Next on our tour of Bamako we drove through some of the crazy market areas surrounding the Artisan’s Market. The streets were busy and crowded with vendors of every kind. Motorcycles surround your car as you drive here and people flock on either side of every road with their wares for sale. It’s hard to take it all in.
We drove to the Artisan’s Market, then parked and went in. It was relatively peaceful there. We spent about an hour in the market and outside the market enjoying the sights. Many of our friends greeted us and Moussa became our tour guide. We told them we weren’t there to buy, but to look and show our visitors.
It was fun and interesting and again, a visual overload. The sights and smells and sounds are amazing. You can hear the metal workers and jewelers pounding silver on anvils. The wood workers are chiseling blocks of wood into animals and masks and figures. The leather workers are stretching skins and scraping them. We saw skins soaking in buckets to soften them for working into belts and wallets and shoes. We looked at the mud cloth and every kind of art. We walked through narrow alleys of spices and dried goods. I always think of the old city of Jerusalem in those parts–it looks and feels and smells the same.
We went out of the walled part of the Artisan’s Market into the streets and wandered through the crowds to the fabric areas and mazes of people and shops.
Then Moussa took us to the entrance of the Mosque, which was closed for cleaning during the time we were there. I’d never been around that back side of the market before. We saw women selling pottery, making brooms and selling spices and dried goods there too, along with pots, pans and kitchen wares.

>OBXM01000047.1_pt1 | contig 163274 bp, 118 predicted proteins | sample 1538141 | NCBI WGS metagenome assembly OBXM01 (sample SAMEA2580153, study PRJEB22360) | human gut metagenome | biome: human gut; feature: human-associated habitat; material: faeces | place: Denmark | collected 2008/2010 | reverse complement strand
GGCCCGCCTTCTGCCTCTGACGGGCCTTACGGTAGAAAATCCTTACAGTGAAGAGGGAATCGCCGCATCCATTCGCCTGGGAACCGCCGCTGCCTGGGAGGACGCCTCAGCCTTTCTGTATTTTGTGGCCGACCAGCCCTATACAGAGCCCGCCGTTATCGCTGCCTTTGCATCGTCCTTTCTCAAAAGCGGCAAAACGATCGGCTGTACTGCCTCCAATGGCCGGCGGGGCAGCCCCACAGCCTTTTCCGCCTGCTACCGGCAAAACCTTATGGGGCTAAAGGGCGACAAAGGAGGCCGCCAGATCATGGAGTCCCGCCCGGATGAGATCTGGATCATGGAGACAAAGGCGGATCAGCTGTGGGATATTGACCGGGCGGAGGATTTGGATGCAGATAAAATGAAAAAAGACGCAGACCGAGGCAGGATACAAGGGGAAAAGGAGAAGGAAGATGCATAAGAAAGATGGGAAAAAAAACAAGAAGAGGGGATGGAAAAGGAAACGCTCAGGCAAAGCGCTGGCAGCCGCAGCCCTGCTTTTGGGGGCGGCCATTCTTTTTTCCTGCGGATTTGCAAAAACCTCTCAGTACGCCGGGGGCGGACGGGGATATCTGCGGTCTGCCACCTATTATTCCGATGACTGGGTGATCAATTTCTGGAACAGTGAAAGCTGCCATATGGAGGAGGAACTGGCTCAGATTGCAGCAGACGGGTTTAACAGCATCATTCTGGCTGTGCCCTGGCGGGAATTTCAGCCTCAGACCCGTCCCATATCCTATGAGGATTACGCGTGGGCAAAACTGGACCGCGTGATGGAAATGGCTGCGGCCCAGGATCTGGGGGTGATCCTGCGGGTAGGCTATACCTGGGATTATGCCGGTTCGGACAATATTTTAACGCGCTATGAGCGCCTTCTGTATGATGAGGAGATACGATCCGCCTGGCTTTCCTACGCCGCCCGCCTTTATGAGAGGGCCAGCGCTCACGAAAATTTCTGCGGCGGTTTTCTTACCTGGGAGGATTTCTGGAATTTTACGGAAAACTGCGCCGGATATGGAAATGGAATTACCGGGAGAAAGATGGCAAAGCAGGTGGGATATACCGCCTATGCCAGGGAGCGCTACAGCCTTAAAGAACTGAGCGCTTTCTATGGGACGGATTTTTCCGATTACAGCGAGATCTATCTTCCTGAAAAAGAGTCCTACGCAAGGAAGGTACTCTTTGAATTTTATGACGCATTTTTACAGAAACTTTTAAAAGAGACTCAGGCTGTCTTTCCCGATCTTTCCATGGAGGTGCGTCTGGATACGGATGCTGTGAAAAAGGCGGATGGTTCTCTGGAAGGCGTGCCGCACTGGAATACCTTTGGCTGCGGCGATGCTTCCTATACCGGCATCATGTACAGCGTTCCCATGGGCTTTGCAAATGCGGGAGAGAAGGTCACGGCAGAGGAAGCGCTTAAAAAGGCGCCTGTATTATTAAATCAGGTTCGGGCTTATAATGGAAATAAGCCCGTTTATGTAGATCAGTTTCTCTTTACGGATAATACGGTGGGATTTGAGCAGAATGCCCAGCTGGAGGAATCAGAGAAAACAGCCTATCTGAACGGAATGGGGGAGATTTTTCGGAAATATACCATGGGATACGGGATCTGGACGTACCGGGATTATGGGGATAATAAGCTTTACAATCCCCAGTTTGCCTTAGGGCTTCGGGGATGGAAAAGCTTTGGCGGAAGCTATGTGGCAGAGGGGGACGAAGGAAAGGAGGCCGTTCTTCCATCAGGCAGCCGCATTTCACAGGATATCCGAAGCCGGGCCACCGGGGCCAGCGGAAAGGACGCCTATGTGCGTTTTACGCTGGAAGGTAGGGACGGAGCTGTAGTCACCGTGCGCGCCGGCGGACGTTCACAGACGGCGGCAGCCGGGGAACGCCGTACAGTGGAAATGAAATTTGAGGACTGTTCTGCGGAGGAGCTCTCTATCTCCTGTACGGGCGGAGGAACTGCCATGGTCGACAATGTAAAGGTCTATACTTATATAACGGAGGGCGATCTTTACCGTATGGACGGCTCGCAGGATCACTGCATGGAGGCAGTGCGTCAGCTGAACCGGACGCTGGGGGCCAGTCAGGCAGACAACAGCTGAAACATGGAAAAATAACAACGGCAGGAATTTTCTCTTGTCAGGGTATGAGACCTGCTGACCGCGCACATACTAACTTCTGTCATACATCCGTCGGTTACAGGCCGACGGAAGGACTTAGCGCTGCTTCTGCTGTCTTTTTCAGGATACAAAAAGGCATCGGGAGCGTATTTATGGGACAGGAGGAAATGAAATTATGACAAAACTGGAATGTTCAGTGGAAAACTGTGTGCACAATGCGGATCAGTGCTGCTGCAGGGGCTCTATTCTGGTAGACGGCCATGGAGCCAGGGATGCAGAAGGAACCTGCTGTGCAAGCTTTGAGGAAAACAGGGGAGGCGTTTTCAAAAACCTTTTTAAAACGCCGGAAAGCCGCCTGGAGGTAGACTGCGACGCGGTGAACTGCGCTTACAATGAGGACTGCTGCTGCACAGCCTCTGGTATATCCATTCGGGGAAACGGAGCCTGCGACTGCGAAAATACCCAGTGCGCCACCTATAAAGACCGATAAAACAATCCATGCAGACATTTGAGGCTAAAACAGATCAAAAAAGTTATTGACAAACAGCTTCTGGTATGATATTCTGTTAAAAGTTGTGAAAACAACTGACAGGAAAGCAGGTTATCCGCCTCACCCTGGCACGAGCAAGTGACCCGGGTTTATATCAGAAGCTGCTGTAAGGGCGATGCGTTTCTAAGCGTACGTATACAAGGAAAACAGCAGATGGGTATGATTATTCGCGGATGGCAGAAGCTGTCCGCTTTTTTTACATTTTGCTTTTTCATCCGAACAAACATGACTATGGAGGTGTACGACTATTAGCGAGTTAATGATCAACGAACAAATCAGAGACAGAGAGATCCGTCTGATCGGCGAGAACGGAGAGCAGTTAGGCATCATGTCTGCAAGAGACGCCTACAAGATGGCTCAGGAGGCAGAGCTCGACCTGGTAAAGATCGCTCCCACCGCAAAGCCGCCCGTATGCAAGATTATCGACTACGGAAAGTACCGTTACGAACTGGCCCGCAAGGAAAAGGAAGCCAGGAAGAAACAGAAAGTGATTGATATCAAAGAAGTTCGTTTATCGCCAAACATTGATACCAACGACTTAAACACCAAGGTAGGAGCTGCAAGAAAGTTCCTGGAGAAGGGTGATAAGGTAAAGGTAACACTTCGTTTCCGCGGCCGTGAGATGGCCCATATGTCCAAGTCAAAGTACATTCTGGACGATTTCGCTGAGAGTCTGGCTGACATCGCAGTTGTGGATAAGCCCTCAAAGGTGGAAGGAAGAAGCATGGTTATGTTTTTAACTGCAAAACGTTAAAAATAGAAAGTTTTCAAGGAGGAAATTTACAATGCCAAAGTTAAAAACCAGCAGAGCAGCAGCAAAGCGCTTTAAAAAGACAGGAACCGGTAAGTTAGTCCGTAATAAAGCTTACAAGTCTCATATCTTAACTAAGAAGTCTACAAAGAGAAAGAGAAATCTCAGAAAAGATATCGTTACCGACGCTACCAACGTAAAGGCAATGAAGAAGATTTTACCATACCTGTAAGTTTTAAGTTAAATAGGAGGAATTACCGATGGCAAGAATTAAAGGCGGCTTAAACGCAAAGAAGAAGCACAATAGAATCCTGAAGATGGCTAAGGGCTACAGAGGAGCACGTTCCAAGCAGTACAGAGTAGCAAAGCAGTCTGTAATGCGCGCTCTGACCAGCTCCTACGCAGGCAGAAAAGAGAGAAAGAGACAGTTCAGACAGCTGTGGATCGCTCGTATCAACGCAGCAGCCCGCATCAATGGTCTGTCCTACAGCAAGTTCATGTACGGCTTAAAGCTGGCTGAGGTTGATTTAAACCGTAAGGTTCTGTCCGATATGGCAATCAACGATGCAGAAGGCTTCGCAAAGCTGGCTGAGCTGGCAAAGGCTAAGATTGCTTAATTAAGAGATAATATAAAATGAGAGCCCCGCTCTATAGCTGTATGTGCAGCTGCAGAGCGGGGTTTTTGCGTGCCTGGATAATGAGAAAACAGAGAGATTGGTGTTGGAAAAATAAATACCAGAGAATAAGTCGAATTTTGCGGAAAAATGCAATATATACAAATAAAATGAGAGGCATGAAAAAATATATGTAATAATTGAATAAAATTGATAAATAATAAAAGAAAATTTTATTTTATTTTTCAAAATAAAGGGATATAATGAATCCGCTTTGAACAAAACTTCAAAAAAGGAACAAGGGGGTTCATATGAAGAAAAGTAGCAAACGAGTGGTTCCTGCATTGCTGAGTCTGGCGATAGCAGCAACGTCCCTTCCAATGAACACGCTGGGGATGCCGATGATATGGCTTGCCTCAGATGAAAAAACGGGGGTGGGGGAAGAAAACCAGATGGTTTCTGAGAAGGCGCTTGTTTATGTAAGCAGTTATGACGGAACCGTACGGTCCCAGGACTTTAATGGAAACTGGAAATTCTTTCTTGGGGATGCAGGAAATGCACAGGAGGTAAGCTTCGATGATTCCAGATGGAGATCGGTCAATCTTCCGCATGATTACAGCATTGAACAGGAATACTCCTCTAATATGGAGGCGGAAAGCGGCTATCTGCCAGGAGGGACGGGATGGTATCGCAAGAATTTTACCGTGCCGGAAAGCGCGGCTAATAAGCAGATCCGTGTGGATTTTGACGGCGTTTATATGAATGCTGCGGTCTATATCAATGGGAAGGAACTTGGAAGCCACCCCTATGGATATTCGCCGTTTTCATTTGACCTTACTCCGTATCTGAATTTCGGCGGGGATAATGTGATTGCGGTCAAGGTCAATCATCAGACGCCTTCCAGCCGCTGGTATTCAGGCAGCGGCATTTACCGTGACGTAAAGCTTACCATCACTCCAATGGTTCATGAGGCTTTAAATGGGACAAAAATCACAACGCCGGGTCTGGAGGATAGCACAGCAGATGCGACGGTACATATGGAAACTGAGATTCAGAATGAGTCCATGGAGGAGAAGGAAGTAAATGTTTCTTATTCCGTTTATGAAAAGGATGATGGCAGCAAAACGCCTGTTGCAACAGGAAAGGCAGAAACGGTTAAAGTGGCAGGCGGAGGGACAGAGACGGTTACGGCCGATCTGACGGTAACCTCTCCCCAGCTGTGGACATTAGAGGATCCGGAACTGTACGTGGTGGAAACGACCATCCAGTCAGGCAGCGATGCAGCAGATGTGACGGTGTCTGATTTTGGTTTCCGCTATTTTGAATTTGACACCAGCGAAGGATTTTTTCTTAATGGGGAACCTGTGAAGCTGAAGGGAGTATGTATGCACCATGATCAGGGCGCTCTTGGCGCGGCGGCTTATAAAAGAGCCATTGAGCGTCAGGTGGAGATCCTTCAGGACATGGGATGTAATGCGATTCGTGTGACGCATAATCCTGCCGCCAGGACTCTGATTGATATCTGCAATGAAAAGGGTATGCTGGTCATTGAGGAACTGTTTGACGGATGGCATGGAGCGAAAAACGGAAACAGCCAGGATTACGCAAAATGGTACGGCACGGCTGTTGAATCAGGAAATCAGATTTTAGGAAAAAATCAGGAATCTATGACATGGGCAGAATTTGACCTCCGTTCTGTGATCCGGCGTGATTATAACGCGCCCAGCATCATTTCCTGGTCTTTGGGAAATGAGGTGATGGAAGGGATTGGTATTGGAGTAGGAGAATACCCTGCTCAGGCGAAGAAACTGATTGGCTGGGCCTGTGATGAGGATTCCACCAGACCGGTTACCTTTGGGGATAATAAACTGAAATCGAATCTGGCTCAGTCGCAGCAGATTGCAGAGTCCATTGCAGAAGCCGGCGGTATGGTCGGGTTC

I wish I knew what all of these things were used for.
Stools and gourd spoons and bowls:
Just finished lunch:
This pot was as big as the motorcycle next to it–big enough to hold an entire goat!
There were also lots of Muslim items for sale on the back side of the mosque–Arabic books and the Koran and the caps the men wear and the prayer beads. One thing after the next, crammed into tight spaces, all on the ground or on low tables. It’s amazing how much stuff is for sale everywhere you look.
By the mosque we saw a whole row of men on the ground on mats kneeling in front of other men who had old fashioned straight-edged razors. (Sorry these pictures aren’t very good.) They were getting their heads washed (soaped) and then shaved. The barbers had a small silver bowl of soapy water they’d dip into, then they’d massage the heads and shave them.
Our friend, Moussa outside the market, in the parking lot where there are so many beggars hoping for a handout:
This lady in the parking lot set up her shop in an abandoned van:
On the way out, we drove past the ju-ju or white/black magic vendors with their interesting wares–baboon heads, dried parrots, bones, horse heads, body parts, etc. These are used to make potions to solve every conceivable problem.
The markets here are fascinating. Everywhere you look, you see things you’ve probably never seen before. What an amazing place!